Web program may help ward off eating disorders.

Participants have better body image.

Web program may help ward off eating disorders.

NEW YORK (Reuters Health) – Young women showed less
dissatisfaction with their weight and shape after participating
in an Internet-based eating disorder prevention program,
researchers from Germany found.

The program’s effects were strongest among the women who were at
highest risk of developing eating disorders, Dr. Corinna Jacobi
of the Technical University of Dresden and colleagues report.
Stanford University developed the program called Student Bodies
to help at-risk young women adopt healthy eating habits and
become more satisfied with their bodies. Jacobi and her team
adopted the program for a German audience by translating text and
audio files and replacing any elements that were too culturally
specific to the US.

They recruited 100 university students aged 18 to 29, all of whom
said they wanted to improve their body image, and randomized half
to participate in the Student Bodies program for eight weeks. The
other half were assigned to a waiting list and served as a
control group.

Three months later, the women who had participated in the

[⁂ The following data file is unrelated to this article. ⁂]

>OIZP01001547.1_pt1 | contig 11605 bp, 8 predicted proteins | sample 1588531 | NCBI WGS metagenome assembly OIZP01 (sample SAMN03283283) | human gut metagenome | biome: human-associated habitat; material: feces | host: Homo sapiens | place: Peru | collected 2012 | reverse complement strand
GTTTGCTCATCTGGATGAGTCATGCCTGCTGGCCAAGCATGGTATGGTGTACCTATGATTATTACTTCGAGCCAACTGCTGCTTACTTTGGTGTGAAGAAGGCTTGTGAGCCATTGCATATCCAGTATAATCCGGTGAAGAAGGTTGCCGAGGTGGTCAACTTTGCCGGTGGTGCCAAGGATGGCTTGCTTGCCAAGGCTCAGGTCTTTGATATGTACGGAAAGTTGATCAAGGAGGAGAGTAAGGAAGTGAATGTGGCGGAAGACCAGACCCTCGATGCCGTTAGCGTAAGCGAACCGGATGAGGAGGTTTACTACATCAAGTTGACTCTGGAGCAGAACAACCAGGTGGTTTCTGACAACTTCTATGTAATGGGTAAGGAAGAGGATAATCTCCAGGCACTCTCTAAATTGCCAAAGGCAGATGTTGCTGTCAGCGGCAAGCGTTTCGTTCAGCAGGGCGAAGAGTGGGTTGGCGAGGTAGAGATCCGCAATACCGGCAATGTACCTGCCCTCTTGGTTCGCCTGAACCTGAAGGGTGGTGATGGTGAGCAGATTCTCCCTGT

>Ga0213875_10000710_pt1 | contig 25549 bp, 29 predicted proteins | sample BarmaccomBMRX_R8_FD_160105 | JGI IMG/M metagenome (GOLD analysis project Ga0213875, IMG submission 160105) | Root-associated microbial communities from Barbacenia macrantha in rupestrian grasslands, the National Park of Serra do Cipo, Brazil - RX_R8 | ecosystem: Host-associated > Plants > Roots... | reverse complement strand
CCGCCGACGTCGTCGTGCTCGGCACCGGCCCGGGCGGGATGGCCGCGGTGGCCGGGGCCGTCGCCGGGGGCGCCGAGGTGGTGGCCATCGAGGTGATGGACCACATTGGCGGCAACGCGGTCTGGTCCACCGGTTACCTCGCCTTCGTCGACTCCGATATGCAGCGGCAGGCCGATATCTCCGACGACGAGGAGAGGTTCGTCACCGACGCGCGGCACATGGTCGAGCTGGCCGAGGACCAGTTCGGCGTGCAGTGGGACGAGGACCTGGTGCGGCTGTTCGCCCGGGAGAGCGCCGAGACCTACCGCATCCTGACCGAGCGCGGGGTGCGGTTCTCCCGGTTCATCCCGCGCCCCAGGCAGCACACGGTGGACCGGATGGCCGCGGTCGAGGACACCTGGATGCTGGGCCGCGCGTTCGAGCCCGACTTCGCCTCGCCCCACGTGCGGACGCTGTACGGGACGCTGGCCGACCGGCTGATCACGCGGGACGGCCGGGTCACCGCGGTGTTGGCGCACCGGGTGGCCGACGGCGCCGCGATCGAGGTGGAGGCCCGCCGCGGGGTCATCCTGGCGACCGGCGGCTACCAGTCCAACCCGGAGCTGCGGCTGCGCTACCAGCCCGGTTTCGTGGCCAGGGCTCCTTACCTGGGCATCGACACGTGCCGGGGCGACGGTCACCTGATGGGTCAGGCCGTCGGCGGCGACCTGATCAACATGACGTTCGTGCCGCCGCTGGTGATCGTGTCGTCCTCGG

Internet program showed lower scores on a test measuring their
drive for thinness. They also scored lower on tests of weight
concern and body shape concern compared to the control group, but
the difference was not statistically significant.

However, when the researchers restricted their analysis to the 22
young women at highest risk for developing an eating disorder
based on their weight concerns at the study’s outset, those who
participated in the program showed significant reductions in their
concerns over their weight and shape compared to those who
were in the control group.

Because girls face the greatest danger of developing eating
disorders during adolescence, further research is needed to see
if the intervention is effective in younger people, the authors

Source: National Institute of Health (NIH), International Journal of Eating Disorders, March 2007

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